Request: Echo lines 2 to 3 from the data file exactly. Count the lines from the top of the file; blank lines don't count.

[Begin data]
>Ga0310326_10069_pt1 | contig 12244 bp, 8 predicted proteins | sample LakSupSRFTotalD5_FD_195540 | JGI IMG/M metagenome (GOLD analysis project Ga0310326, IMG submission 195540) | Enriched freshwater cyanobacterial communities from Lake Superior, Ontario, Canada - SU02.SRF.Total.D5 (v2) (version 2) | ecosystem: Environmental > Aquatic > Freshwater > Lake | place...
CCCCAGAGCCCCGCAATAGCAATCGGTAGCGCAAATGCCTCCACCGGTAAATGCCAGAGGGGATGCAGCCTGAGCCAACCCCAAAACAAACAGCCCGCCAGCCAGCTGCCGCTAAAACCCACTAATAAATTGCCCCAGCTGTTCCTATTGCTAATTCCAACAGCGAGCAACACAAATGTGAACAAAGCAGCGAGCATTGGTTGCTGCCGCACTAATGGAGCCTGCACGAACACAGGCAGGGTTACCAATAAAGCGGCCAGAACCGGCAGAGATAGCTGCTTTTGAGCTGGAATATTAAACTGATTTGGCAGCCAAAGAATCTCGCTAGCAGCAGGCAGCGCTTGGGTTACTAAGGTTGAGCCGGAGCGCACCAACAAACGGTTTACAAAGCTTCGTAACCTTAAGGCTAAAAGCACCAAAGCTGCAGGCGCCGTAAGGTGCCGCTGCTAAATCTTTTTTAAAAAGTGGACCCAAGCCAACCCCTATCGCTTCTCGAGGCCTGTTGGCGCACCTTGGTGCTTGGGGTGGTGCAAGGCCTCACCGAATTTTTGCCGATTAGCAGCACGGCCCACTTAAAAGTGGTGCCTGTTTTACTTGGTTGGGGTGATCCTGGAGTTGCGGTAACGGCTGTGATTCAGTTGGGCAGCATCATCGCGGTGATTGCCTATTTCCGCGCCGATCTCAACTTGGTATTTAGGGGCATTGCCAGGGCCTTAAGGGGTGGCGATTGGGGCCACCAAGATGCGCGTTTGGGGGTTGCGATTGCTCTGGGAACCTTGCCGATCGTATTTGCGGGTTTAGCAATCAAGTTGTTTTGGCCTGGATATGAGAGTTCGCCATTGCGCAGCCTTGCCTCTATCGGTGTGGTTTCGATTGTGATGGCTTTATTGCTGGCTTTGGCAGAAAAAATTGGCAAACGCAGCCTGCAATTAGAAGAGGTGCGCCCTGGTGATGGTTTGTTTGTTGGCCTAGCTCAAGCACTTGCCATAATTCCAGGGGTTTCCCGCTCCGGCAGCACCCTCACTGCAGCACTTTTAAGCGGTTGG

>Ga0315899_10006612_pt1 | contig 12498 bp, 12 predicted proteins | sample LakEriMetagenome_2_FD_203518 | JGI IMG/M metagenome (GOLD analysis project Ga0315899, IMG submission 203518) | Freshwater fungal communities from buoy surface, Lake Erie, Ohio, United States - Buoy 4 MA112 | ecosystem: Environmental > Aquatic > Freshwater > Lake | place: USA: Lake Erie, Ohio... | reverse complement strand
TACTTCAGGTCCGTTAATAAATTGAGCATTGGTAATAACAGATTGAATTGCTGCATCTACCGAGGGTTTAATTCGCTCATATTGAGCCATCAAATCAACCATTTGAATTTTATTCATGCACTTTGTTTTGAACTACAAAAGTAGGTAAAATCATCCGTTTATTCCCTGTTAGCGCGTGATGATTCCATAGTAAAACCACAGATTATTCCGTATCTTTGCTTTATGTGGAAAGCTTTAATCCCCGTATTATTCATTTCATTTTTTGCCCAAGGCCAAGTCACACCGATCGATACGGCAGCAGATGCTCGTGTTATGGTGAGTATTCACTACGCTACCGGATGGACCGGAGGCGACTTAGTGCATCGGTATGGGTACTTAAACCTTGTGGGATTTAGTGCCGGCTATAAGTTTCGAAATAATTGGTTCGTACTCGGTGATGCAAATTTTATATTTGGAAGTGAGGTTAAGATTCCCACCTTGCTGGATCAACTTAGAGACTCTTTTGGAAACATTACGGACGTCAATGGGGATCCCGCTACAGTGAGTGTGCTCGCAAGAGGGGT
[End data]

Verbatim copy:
CCCCAGAGCCCCGCAATAGCAATCGGTAGCGCAAATGCCTCCACCGGTAAATGCCAGAGGGGATGCAGCCTGAGCCAACCCCAAAACAAACAGCCCGCCAGCCAGCTGCCGCTAAAACCCACTAATAAATTGCCCCAGCTGTTCCTATTGCTAATTCCAACAGCGAGCAACACAAATGTGAACAAAGCAGCGAGCATTGGTTGCTGCCGCACTAATGGAGCCTGCACGAACACAGGCAGGGTTACCAATAAAGCGGCCAGAACCGGCAGAGATAGCTGCTTTTGAGCTGGAATATTAAACTGATTTGGCAGCCAAAGAATCTCGCTAGCAGCAGGCAGCGCTTGGGTTACTAAGGTTGAGCCGGAGCGCACCAACAAACGGTTTACAAAGCTTCGTAACCTTAAGGCTAAAAGCACCAAAGCTGCAGGCGCCGTAAGGTGCCGCTGCTAAATCTTTTTTAAAAAGTGGACCCAAGCCAACCCCTATCGCTTCTCGAGGCCTGTTGGCGCACCTTGGTGCTTGGGGTGGTGCAAGGCCTCACCGAATTTTTGCCGATTAGCAGCACGGCCCACTTAAAAGTGGTGCCTGTTTTACTTGGTTGGGGTGATCCTGGAGTTGCGGTAACGGCTGTGATTCAGTTGGGCAGCATCATCGCGGTGATTGCCTATTTCCGCGCCGATCTCAACTTGGTATTTAGGGGCATTGCCAGGGCCTTAAGGGGTGGCGATTGGGGCCACCAAGATGCGCGTTTGGGGGTTGCGATTGCTCTGGGAACCTTGCCGATCGTATTTGCGGGTTTAGCAATCAAGTTGTTTTGGCCTGGATATGAGAGTTCGCCATTGCGCAGCCTTGCCTCTATCGGTGTGGTTTCGATTGTGATGGCTTTATTGCTGGCTTTGGCAGAAAAAATTGGCAAACGCAGCCTGCAATTAGAAGAGGTGCGCCCTGGTGATGGTTTGTTTGTTGGCCTAGCTCAAGCACTTGCCATAATTCCAGGGGTTTCCCGCTCCGGCAGCACCCTCACTGCAGCACTTTTAAGCGGTTGG

>Ga0315899_10006612_pt1 | contig 12498 bp, 12 predicted proteins | sample LakEriMetagenome_2_FD_203518 | JGI IMG/M metagenome (GOLD analysis project Ga0315899, IMG submission 203518) | Freshwater fungal communities from buoy surface, Lake Erie, Ohio, United States - Buoy 4 MA112 | ecosystem: Environmental > Aquatic > Freshwater > Lake | place: USA: Lake Erie, Ohio... | reverse complement strand